Extending Classes in TypeScript

Just like in many object-oriented programming languages, TypeScript has classes. Classes are blueprints for creating objects—they are used to basically encapsulate data found in objects. A TypeScript class can be defined like this below:

class Subscribe {
Remind(){
console.log('Remember to subscribe to my channel');
  }
}

This class houses a function called remind which logs a string in the console of the DOM. If you have a new class, say YouTube:

class Youtube {
Begin(){
console.log('Hi, Welcome to my channel!');
  }
Ending(){
console.log('Thank you for watching my video!');
  }
 }

And if you wanted to have a class that extends the two classes we already defined to have access to them in this new class, TypeScript does not allow that so it is flagged as an error. You can try it like this:

export class Recording extends Youtube, Subscribe{}

The Problem

If you tried this, you would see squeaky lines that, when you hover over your IDE, would tell you TypeScript classes can only extend a single class. This problem, when you encounter it on a first look, you might remember interfaces.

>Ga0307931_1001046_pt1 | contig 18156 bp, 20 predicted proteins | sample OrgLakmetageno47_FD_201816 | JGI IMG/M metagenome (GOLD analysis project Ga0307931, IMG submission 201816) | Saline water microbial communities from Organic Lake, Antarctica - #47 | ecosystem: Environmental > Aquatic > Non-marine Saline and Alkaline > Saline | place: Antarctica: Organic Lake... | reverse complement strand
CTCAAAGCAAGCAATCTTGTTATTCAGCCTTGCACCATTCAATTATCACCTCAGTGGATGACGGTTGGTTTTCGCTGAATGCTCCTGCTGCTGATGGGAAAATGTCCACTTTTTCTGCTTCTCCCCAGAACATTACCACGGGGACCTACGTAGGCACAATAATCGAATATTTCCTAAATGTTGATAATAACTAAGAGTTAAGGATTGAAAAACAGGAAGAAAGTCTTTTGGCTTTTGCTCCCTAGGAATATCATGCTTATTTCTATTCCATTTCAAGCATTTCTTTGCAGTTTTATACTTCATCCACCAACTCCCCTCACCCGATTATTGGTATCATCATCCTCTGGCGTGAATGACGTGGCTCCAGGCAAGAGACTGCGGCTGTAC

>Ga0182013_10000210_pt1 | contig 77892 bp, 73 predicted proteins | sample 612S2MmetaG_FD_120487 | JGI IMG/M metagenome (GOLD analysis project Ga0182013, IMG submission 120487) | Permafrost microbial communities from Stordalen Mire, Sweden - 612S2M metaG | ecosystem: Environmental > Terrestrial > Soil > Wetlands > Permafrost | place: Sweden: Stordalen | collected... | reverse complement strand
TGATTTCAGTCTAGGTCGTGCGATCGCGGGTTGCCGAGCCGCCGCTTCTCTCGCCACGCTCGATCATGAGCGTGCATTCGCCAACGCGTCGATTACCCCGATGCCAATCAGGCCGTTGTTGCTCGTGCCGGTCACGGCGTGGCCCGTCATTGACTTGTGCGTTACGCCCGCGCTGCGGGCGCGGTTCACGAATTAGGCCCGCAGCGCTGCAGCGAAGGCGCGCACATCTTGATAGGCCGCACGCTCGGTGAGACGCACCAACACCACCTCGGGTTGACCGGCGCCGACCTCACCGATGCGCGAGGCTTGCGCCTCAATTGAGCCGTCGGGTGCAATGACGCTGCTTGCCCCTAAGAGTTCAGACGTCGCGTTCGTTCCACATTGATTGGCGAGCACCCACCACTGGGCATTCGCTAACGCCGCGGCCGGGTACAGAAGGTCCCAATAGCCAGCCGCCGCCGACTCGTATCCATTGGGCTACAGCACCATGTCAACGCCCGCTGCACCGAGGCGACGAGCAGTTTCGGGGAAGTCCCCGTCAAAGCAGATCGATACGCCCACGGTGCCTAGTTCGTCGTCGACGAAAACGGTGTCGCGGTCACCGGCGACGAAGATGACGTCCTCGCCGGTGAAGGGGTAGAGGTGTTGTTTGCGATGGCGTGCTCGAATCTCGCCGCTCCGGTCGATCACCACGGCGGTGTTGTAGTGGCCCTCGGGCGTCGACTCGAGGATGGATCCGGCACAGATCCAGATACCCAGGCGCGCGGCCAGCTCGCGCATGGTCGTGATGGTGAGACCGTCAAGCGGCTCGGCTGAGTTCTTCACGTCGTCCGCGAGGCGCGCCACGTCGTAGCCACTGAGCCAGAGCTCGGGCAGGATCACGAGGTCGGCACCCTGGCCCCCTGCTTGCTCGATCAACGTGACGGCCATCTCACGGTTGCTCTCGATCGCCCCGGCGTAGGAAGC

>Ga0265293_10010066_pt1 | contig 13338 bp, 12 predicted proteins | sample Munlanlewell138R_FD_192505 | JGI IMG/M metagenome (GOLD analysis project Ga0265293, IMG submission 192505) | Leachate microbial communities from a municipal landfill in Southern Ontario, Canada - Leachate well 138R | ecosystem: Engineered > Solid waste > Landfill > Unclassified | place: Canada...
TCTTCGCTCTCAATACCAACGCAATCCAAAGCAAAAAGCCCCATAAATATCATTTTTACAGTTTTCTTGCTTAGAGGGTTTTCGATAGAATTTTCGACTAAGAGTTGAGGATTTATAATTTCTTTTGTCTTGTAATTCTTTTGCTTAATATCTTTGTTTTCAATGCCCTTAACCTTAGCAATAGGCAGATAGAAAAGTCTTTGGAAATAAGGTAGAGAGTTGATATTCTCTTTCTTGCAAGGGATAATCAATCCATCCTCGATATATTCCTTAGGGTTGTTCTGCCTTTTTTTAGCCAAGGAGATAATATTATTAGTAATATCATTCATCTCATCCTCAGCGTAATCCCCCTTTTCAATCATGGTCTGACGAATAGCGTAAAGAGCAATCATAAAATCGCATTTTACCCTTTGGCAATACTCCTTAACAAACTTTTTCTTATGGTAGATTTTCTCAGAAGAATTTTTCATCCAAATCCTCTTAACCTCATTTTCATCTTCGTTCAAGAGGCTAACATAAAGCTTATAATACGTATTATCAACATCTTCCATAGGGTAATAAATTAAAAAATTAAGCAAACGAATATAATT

Interfaces

In TypeScript, classes can only extend a single class but an interface can extend more than one class. Using a TypeScript interface to solve our problem:

export class Recording {}
export interface Recording extends Youtube, Subscribe{}
const recording = new Recording
recording.Remind();
recording.Ending();

We create an interface and then try to see if we can access the functions inside the two classes we already defined. If you run build in your terminal:

tsc filename.ts
node filename.js

You will see an error in the terminal for the build saying the remind and the ending are not functions. This is because TypeScript interfaces, even though they can extend classes, do not have the class implementations in them. This brings us back to the initial problem where we cannot access more than one class in a new class in TypeScript.

Solution: Mixins

Mixins are a way to implement reusing components in the object oriented programming paradigm. So for our problem space, we can use mixins with just one helper function to specify the behavior we wanted, which is to extend two classes in a new class in TypeScript. So you might be familiar with mixins if you are a frontend developer and use SASS. It is the same concept, but for extending classes. The helper function can be found on the official documentation of TypeScript here.